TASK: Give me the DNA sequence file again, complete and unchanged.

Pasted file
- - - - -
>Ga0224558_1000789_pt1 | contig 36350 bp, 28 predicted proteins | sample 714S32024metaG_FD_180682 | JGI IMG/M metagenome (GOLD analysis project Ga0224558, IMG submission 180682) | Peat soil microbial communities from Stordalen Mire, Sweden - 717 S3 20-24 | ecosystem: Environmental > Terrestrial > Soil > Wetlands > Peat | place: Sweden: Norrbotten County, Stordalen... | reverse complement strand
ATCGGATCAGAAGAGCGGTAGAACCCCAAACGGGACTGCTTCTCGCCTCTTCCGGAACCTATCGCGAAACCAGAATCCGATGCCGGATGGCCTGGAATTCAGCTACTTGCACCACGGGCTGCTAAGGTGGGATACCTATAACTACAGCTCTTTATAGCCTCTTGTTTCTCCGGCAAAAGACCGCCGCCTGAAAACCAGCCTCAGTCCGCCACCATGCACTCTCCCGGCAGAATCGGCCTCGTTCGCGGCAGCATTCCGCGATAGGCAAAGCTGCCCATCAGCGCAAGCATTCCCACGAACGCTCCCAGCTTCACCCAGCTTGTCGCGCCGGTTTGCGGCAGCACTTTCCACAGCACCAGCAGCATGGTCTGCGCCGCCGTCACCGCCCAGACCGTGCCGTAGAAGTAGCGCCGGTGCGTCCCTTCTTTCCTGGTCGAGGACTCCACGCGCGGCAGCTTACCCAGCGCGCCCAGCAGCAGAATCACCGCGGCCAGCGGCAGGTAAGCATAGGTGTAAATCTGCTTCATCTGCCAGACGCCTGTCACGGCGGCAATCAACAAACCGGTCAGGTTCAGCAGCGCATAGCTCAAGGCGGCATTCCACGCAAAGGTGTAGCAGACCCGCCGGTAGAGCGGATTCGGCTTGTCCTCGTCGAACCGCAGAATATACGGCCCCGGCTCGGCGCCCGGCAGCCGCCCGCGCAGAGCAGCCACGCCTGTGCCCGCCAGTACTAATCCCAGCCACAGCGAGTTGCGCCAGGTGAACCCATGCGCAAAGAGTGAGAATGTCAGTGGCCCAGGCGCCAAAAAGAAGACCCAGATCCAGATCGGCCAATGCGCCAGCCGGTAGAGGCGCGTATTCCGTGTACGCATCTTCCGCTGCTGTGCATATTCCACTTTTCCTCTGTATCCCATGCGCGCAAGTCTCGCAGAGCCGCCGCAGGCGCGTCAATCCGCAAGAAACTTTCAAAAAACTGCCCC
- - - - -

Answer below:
>Ga0224558_1000789_pt1 | contig 36350 bp, 28 predicted proteins | sample 714S32024metaG_FD_180682 | JGI IMG/M metagenome (GOLD analysis project Ga0224558, IMG submission 180682) | Peat soil microbial communities from Stordalen Mire, Sweden - 717 S3 20-24 | ecosystem: Environmental > Terrestrial > Soil > Wetlands > Peat | place: Sweden: Norrbotten County, Stordalen... | reverse complement strand
ATCGGATCAGAAGAGCGGTAGAACCCCAAACGGGACTGCTTCTCGCCTCTTCCGGAACCTATCGCGAAACCAGAATCCGATGCCGGATGGCCTGGAATTCAGCTACTTGCACCACGGGCTGCTAAGGTGGGATACCTATAACTACAGCTCTTTATAGCCTCTTGTTTCTCCGGCAAAAGACCGCCGCCTGAAAACCAGCCTCAGTCCGCCACCATGCACTCTCCCGGCAGAATCGGCCTCGTTCGCGGCAGCATTCCGCGATAGGCAAAGCTGCCCATCAGCGCAAGCATTCCCACGAACGCTCCCAGCTTCACCCAGCTTGTCGCGCCGGTTTGCGGCAGCACTTTCCACAGCACCAGCAGCATGGTCTGCGCCGCCGTCACCGCCCAGACCGTGCCGTAGAAGTAGCGCCGGTGCGTCCCTTCTTTCCTGGTCGAGGACTCCACGCGCGGCAGCTTACCCAGCGCGCCCAGCAGCAGAATCACCGCGGCCAGCGGCAGGTAAGCATAGGTGTAAATCTGCTTCATCTGCCAGACGCCTGTCACGGCGGCAATCAACAAACCGGTCAGGTTCAGCAGCGCATAGCTCAAGGCGGCATTCCACGCAAAGGTGTAGCAGACCCGCCGGTAGAGCGGATTCGGCTTGTCCTCGTCGAACCGCAGAATATACGGCCCCGGCTCGGCGCCCGGCAGCCGCCCGCGCAGAGCAGCCACGCCTGTGCCCGCCAGTACTAATCCCAGCCACAGCGAGTTGCGCCAGGTGAACCCATGCGCAAAGAGTGAGAATGTCAGTGGCCCAGGCGCCAAAAAGAAGACCCAGATCCAGATCGGCCAATGCGCCAGCCGGTAGAGGCGCGTATTCCGTGTACGCATCTTCCGCTGCTGTGCATATTCCACTTTTCCTCTGTATCCCATGCGCGCAAGTCTCGCAGAGCCGCCGCAGGCGCGTCAATCCGCAAGAAACTTTCAAAAAACTGCCCC